Benefits include a monthly check (beginning the sixth month after you are determined disabled) and Medicare (beginning two years after you are eligible to receive your first check). Monetary benefits are determined based on earnings and number of years as a vested Social Security worker. Note that it takes many months for Social Security to process a disability application.
The amount of employer or individual long-term disability benefits may be reduced by payments from Social Security Disability or other government programs.
Long-Term Care (LTC) Insurance
LTC insurance refers to an insurance plan that provides special coverage for individuals with a chronic illness or disability who are unable to care for themselves during an extended time period. Policies cover care in a nursing home and usually in the person’s home, and sometimes in an assisted living facility.
Medicare and commercial health insurance typically only provide coverage for short-term care after a hospitalization or an acute illness. LTC insurance provides coverage for longer-term care.
Medicaid also provides benefits for nursing home care and approved home healthcare services and may cover assisted living care. However, the problem in qualifying for Medicaid is that an individual must have very low income and assets, which involve special rules about “spending down.”
Because LTC insurance is very expensive and requires a long-term financial commitment, it is important to review your need for it, your ability to afford it and the benefits of any plan offering. In reviewing your need, consider this bit of data from the Centers for Disease Control and Prevention: of the approximately 38 million people age 65 or older, approximately 1.3 million are in a nursing home at any one time.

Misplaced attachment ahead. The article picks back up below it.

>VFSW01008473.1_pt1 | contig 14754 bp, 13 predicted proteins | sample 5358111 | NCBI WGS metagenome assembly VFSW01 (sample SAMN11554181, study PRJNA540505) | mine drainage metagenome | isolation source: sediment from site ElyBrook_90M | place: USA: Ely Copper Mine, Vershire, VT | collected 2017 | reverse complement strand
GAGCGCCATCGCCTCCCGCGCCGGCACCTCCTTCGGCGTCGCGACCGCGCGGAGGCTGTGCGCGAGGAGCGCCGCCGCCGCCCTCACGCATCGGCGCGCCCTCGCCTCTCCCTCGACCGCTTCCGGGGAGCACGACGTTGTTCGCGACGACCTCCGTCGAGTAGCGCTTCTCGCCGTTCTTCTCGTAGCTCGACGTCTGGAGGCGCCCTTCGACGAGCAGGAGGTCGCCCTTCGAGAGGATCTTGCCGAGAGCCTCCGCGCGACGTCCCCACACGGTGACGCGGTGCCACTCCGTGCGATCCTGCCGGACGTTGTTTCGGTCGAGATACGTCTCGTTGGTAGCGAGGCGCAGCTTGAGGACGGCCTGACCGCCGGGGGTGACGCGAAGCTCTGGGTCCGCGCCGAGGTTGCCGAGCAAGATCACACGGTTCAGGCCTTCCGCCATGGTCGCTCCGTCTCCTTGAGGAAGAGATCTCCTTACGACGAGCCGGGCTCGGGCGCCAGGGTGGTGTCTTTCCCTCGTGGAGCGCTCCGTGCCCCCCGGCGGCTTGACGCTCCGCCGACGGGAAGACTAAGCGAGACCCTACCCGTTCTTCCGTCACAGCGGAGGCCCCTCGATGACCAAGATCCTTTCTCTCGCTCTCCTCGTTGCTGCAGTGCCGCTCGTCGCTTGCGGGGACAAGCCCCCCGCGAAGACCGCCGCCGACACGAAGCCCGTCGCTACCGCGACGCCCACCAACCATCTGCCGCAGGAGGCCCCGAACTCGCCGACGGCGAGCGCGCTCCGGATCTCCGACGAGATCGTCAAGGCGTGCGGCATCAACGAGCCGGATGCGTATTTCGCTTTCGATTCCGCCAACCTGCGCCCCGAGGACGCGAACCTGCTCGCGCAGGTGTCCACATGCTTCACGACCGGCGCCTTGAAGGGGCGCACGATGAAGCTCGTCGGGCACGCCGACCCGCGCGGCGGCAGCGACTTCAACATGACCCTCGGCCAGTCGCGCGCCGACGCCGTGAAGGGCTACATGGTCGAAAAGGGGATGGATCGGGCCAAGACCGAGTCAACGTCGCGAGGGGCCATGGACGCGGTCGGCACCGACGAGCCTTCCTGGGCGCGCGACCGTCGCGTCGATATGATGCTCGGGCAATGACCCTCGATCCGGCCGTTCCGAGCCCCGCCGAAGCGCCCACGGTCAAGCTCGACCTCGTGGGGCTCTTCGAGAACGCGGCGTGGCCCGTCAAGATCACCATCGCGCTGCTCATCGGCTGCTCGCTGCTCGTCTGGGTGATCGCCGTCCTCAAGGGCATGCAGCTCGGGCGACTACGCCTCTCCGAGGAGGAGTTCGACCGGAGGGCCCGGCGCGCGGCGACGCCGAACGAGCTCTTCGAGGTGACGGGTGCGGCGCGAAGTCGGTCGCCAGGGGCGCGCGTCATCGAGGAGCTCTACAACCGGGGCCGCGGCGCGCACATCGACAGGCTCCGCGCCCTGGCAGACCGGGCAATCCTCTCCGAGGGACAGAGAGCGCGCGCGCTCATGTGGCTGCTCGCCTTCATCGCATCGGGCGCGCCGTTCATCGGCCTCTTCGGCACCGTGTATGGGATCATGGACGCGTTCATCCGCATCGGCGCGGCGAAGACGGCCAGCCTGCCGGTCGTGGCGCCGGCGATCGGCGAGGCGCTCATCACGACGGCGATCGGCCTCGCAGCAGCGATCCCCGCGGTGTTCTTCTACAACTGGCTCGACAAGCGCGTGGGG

Individual LTC Insurance: Individuals with chronic conditions, including bleeding disorders, are usually not eligible to purchase an individual policy. This is because insurers typically exclude individuals with expensive, higher-risk medical conditions through medical underwriting. If a policy can be purchased, it will likely be at a higher cost with restrictions.
Group LTC Insurance: Most are commonly offered through employers and should be investigated. Note that when employment terminates, an individual may be able to convert the group plan to an individual plan.
LTC Insurance Considerations: Review information about any LTC policy you consider, including:
- Eligibility for individuals with a bleeding disorder (for individual plans);
- Premium costs;
- Daily benefits, length of benefits and benefit limitations in nursing home, assisted living and home care settings;
- Elimination (i.e., waiting) periods;
- Pre-existing condition clauses;
- Inflation protection option;
- Exclusions; and
- The ability to convert to an individual plan (for group plans).